When my father pulled out the LiteBrite set from my childhood that he had saved, I was overjoyed. And so was my daughter. She went to work plugging in those little pegs, making designs and shapes. Fast forward a month or so later, and she got my Legos. Turns out my dad saved everything. Thanks, pop.
Well, LiteBrite, meet Lego. Lego, LiteBrite. Now you kids, play nicely.
With today'??s basic toys going high-tech, Laser Pegs is a new construction toy that combines the building power of your favorite Legos with the brightly lit fun of LiteBrite.
With LEDs inside each piece, kids snap them together to build hundreds of shapes including robots, helicopters, spaceships, and giant bugs (just what every mom wants...giant bugs in her home). Each creation lights up in a variety of flashing and glowing colors. With balls, Ts, straight and square pegs, anything is possible.
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They come in kits, like Dune Buggy or Mini-Monster. We tried out the 3-in-1 Kit ($45.95), which gives kids the best of three worlds...a mini-bug, dune bug or tractor. But if your little builders want to toss out the instructions, so be it. They can also just create things using their own imagination.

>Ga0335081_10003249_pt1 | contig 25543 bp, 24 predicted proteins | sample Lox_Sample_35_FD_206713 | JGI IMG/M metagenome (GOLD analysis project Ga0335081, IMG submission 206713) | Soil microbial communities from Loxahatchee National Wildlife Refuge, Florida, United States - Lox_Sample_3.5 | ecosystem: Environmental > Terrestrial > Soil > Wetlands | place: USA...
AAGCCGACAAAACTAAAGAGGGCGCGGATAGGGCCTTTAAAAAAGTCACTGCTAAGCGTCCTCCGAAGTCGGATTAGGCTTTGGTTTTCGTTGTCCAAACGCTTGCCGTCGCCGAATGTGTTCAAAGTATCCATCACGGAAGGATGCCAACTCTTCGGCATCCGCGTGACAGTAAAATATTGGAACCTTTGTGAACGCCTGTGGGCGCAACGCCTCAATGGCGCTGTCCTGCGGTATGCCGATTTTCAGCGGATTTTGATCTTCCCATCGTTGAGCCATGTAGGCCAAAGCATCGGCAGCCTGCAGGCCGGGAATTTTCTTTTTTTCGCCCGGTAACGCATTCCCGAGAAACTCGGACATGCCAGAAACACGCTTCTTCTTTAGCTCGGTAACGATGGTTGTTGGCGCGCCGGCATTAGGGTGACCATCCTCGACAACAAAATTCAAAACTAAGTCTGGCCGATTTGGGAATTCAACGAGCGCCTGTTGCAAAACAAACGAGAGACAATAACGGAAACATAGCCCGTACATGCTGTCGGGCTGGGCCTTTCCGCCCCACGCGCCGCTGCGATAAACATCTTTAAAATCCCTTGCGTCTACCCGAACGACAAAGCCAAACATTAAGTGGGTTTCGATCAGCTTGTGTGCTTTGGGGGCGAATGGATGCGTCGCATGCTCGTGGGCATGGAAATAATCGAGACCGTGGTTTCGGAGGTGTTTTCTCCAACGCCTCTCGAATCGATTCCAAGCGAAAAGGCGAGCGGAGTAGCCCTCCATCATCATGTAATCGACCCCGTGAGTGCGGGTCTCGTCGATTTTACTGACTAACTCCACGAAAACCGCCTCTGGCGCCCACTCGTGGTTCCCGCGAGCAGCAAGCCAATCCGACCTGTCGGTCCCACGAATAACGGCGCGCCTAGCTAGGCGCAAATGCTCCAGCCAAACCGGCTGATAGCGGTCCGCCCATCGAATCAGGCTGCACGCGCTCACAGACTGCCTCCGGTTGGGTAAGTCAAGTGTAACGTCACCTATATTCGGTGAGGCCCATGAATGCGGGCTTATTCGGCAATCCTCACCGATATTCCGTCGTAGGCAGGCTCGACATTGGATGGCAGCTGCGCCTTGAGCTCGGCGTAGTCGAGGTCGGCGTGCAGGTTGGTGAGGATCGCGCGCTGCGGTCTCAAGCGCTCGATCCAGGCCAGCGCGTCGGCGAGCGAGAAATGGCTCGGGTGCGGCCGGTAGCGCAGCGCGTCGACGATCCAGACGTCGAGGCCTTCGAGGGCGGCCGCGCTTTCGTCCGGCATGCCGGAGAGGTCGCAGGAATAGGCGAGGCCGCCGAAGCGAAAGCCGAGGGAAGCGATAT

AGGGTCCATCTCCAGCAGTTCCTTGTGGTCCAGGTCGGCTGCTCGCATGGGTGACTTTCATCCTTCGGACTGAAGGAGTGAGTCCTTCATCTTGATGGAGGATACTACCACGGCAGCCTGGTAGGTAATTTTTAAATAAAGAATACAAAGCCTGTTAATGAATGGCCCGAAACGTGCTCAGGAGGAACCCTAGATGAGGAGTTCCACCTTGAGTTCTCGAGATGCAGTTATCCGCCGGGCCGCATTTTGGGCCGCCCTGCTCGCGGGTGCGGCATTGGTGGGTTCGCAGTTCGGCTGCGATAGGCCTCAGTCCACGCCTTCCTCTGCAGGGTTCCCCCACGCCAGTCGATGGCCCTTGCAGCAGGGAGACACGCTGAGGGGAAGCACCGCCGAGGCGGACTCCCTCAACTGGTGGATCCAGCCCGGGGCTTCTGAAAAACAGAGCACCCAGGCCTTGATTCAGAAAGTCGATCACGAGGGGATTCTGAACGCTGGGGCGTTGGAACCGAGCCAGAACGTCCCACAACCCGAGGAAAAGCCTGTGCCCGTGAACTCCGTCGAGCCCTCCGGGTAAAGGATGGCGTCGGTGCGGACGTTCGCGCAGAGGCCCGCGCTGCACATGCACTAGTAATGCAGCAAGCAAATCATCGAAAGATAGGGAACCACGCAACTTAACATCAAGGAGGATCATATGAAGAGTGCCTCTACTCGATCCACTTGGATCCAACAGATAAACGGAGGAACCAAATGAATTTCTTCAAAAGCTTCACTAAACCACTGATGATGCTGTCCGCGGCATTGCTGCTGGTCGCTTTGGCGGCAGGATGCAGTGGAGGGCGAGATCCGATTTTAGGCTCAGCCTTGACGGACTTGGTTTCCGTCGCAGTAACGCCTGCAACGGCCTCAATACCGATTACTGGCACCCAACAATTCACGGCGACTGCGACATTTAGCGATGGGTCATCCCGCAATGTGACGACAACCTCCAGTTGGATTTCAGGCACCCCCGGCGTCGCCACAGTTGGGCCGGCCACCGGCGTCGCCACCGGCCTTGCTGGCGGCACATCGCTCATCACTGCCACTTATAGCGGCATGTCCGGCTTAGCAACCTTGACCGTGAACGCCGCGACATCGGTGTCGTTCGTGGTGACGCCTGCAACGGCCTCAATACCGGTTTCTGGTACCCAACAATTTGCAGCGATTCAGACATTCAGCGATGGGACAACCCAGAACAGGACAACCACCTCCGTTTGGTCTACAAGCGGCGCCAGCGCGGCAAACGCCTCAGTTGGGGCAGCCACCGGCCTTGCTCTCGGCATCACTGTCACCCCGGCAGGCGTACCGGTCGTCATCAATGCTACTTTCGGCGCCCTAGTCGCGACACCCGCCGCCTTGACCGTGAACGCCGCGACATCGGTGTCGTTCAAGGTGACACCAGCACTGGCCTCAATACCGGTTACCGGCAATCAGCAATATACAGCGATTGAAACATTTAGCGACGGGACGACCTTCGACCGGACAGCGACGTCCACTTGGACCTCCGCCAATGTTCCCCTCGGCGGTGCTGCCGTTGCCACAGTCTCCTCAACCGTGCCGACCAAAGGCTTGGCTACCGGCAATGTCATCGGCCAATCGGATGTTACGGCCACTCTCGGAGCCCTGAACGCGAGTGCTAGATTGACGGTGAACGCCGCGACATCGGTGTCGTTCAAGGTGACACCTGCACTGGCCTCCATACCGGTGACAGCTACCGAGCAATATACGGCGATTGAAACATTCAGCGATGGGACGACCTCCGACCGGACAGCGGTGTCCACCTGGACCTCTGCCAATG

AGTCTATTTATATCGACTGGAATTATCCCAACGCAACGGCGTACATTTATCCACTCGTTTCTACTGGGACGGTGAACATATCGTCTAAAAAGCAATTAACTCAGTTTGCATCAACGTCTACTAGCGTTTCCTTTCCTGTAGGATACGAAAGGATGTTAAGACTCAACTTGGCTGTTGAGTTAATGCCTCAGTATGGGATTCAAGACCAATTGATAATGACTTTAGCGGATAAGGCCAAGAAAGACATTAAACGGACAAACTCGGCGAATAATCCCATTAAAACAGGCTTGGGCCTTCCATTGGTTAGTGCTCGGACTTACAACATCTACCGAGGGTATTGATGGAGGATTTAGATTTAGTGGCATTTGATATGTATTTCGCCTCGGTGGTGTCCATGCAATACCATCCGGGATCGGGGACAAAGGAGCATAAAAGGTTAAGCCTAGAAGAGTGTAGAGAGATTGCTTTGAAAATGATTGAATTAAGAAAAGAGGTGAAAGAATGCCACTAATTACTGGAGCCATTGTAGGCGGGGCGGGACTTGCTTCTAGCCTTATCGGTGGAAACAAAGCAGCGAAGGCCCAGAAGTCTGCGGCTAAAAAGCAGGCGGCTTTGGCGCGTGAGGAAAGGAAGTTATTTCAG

Once one peg is connected to a power source (either batteries or an available AC adapter pad, which made it a little cumbersome, but we still preferred it over batteries), it illuminates any other peg it's connected to.
This is a great take on construction toys for kids, because it adds that fascinating '??hey mom, look...it glows'? aspect. The only problem we had is that when assembling our mini-bug, three of the pieces broke'?¦one came apart, one bent and one didn'??t work at all. A fluke? More than likely.
But once she got it assembled, our little bug went to bed with her Bug '??nightlight.'? This is one cool toy that stimulates imagination and building skills. What a bright idea!
Laser Pegs are available at laserpegs.com.
Cheryl Fenton is a Boston-based freelance writer, who has written beauty, fashion and fitness for Boston Common, Stuff and Glamour magazines, as well as her own EasyPeasyBlog.com.